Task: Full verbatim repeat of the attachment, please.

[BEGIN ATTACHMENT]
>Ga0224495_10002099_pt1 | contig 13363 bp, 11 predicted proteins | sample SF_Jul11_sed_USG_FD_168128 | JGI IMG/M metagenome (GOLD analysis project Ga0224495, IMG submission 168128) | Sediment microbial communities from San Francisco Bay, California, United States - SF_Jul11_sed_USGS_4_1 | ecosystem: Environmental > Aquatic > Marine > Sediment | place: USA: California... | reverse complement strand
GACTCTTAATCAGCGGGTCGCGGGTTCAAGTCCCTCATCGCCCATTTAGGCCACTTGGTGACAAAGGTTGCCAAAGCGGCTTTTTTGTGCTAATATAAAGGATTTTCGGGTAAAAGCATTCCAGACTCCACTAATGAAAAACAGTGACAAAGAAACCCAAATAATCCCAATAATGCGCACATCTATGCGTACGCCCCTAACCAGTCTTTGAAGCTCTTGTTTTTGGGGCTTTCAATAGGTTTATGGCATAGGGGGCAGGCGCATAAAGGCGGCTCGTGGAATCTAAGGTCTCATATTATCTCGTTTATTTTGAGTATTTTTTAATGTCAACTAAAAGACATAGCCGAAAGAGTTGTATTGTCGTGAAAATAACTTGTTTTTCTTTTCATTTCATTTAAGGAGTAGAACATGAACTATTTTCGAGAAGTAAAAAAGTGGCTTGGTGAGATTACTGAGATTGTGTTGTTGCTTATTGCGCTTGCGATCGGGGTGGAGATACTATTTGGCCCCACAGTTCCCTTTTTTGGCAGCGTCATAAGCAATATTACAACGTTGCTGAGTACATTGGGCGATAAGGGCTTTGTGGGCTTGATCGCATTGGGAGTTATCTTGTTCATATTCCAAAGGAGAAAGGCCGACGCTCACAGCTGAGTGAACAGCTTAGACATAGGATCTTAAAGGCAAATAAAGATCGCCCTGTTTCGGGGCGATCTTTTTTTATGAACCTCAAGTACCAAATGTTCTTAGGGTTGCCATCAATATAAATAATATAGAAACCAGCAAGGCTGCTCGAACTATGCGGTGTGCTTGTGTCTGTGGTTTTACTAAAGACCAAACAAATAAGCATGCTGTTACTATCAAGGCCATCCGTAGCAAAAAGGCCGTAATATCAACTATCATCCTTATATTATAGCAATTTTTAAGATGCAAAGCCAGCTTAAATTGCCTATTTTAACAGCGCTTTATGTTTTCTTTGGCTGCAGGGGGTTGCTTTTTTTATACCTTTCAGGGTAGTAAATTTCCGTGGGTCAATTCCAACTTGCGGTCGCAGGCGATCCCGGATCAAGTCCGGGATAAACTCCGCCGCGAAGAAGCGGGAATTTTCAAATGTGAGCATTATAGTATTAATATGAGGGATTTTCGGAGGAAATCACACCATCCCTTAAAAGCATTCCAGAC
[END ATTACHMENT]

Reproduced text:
>Ga0224495_10002099_pt1 | contig 13363 bp, 11 predicted proteins | sample SF_Jul11_sed_USG_FD_168128 | JGI IMG/M metagenome (GOLD analysis project Ga0224495, IMG submission 168128) | Sediment microbial communities from San Francisco Bay, California, United States - SF_Jul11_sed_USGS_4_1 | ecosystem: Environmental > Aquatic > Marine > Sediment | place: USA: California... | reverse complement strand
GACTCTTAATCAGCGGGTCGCGGGTTCAAGTCCCTCATCGCCCATTTAGGCCACTTGGTGACAAAGGTTGCCAAAGCGGCTTTTTTGTGCTAATATAAAGGATTTTCGGGTAAAAGCATTCCAGACTCCACTAATGAAAAACAGTGACAAAGAAACCCAAATAATCCCAATAATGCGCACATCTATGCGTACGCCCCTAACCAGTCTTTGAAGCTCTTGTTTTTGGGGCTTTCAATAGGTTTATGGCATAGGGGGCAGGCGCATAAAGGCGGCTCGTGGAATCTAAGGTCTCATATTATCTCGTTTATTTTGAGTATTTTTTAATGTCAACTAAAAGACATAGCCGAAAGAGTTGTATTGTCGTGAAAATAACTTGTTTTTCTTTTCATTTCATTTAAGGAGTAGAACATGAACTATTTTCGAGAAGTAAAAAAGTGGCTTGGTGAGATTACTGAGATTGTGTTGTTGCTTATTGCGCTTGCGATCGGGGTGGAGATACTATTTGGCCCCACAGTTCCCTTTTTTGGCAGCGTCATAAGCAATATTACAACGTTGCTGAGTACATTGGGCGATAAGGGCTTTGTGGGCTTGATCGCATTGGGAGTTATCTTGTTCATATTCCAAAGGAGAAAGGCCGACGCTCACAGCTGAGTGAACAGCTTAGACATAGGATCTTAAAGGCAAATAAAGATCGCCCTGTTTCGGGGCGATCTTTTTTTATGAACCTCAAGTACCAAATGTTCTTAGGGTTGCCATCAATATAAATAATATAGAAACCAGCAAGGCTGCTCGAACTATGCGGTGTGCTTGTGTCTGTGGTTTTACTAAAGACCAAACAAATAAGCATGCTGTTACTATCAAGGCCATCCGTAGCAAAAAGGCCGTAATATCAACTATCATCCTTATATTATAGCAATTTTTAAGATGCAAAGCCAGCTTAAATTGCCTATTTTAACAGCGCTTTATGTTTTCTTTGGCTGCAGGGGGTTGCTTTTTTTATACCTTTCAGGGTAGTAAATTTCCGTGGGTCAATTCCAACTTGCGGTCGCAGGCGATCCCGGATCAAGTCCGGGATAAACTCCGCCGCGAAGAAGCGGGAATTTTCAAATGTGAGCATTATAGTATTAATATGAGGGATTTTCGGAGGAAATCACACCATCCCTTAAAAGCATTCCAGAC